Despite his contempt for worldly honors, Ikkyū became the center of a major subsect with numerous followers. However, true to his principles, he refused to bestow the inka on any of his disciples. In 1478, his failure to anoint a successor triggered an internal crisis. The members of Ikkyū’s subsect saw their leader as the legitimate Dharma heir in an unbroken line of transmission extending all the way back to the Chinese monk Xutang Zhiyu (1185– 1269). Now the sect was facing dissolution. Ikkyū’s disciples urged him to choose a legitimate successor. There were any number of qualified candidates, but Ikkyū refused to designate one. The pressure mounted, and finally, one day, he uttered the name of Motsurin Jōtō. But when the choice was joyfully conveyed to Motsurin, he balked, insisting that the master would never have said such a thing had he been in full possession of his faculties. “How could you be so foolish after watching and listening to him all these years?” he exclaimed, and left the room in a huff.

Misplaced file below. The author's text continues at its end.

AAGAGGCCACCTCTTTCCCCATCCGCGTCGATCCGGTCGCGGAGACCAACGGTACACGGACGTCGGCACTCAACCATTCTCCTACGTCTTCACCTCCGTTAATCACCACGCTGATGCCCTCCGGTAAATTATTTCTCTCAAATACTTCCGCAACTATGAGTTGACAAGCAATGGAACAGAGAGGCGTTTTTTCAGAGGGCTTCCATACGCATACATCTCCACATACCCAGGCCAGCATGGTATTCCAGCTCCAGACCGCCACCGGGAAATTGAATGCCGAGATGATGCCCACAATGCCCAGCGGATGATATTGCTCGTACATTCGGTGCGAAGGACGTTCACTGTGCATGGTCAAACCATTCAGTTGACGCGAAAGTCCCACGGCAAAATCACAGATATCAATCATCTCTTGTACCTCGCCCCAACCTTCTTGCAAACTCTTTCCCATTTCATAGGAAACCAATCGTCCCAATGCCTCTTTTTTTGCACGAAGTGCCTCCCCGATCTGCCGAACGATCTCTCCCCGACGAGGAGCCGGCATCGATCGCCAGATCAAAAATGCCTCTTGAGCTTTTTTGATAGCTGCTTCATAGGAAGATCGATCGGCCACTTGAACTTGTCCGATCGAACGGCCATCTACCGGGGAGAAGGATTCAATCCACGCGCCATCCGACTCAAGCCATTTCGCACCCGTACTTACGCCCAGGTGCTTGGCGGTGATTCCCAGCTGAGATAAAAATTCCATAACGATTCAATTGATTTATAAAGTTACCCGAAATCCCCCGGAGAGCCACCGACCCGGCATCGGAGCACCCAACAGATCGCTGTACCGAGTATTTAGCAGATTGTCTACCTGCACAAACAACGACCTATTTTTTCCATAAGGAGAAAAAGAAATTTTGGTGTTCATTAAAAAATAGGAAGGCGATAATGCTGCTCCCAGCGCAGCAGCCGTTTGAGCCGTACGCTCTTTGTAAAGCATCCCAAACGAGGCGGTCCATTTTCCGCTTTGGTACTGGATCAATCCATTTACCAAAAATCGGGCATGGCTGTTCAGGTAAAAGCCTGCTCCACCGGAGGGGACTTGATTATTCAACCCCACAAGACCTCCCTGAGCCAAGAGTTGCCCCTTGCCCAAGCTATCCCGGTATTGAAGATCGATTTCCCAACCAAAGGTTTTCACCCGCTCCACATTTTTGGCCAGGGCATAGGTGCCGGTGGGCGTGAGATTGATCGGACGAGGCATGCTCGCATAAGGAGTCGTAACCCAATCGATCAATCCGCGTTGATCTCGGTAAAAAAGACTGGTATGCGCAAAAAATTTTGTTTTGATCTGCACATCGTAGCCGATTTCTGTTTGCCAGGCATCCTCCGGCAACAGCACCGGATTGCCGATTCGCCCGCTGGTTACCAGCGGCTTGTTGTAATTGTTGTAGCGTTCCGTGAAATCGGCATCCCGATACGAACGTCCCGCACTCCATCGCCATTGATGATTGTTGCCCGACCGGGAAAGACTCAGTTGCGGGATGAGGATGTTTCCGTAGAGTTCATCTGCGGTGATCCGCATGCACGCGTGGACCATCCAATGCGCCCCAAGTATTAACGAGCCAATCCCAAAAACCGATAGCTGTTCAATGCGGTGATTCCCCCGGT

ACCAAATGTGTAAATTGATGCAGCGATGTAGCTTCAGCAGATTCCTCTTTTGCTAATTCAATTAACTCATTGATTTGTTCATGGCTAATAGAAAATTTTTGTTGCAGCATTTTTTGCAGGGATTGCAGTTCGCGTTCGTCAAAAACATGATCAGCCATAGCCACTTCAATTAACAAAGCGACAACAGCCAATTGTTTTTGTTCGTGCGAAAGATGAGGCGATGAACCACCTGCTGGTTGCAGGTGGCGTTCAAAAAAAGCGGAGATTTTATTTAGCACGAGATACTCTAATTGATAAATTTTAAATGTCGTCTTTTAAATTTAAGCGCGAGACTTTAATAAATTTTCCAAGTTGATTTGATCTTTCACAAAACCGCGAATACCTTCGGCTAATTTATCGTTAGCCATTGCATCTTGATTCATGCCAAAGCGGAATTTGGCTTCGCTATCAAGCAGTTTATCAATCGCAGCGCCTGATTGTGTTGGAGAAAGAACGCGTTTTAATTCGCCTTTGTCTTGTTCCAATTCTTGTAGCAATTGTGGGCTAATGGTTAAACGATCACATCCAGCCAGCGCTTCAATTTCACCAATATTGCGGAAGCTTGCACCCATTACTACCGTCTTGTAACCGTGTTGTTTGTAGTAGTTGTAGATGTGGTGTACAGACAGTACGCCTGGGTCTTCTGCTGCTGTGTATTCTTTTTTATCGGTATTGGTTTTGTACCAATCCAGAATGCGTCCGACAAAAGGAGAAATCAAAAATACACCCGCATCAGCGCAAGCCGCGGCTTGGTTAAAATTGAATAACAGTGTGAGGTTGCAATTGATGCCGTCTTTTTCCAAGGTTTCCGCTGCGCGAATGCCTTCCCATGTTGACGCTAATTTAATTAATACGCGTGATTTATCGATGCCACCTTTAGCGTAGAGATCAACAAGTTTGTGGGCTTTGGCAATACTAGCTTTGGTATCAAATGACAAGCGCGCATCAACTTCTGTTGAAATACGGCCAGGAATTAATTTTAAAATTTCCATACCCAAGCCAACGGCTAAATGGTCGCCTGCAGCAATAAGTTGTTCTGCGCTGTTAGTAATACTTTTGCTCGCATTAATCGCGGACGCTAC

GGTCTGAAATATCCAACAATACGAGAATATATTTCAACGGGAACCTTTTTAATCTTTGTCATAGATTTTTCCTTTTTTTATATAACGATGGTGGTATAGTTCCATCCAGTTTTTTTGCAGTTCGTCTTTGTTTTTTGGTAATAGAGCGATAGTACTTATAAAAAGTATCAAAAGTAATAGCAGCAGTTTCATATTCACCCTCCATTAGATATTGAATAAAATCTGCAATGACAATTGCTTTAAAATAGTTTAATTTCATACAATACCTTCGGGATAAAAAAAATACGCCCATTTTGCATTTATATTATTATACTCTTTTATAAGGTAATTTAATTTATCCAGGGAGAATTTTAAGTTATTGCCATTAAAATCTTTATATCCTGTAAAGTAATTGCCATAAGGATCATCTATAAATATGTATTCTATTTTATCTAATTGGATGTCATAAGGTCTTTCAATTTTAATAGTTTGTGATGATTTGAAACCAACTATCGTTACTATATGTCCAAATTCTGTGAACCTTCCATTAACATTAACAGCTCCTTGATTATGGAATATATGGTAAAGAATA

How, then, was Ikkyū’s Dharma transmitted to later generations?

After Ikkyū’s death in 1481, his disciples decided to gather once a year at his mausoleum in Kyōtanabe to confer and decide on issues of importance to the sect. These assemblies, referred to as kesshū, closely resemble the councils held after the death of Gautama Buddha, through which the Buddha’s teachings were preserved and passed on and the early schools of Buddhism took shape. Much like the quick-witted Ikkyū of legend, his disciples arrived at an ingenious solution for preserving his legacy without the use of the despised inka. In this way, the Dharma of Ikkyū lives on today.

A wooden statue of Ikkyū at Shūon’an.
A wooden statue of Ikkyū at Shūon’an.

(Originally published in Japanese. Banner photo: A portrait of Ikkyū Sōjun at Shūon’an, Kyoto. Image courtesy of Shūon’an.)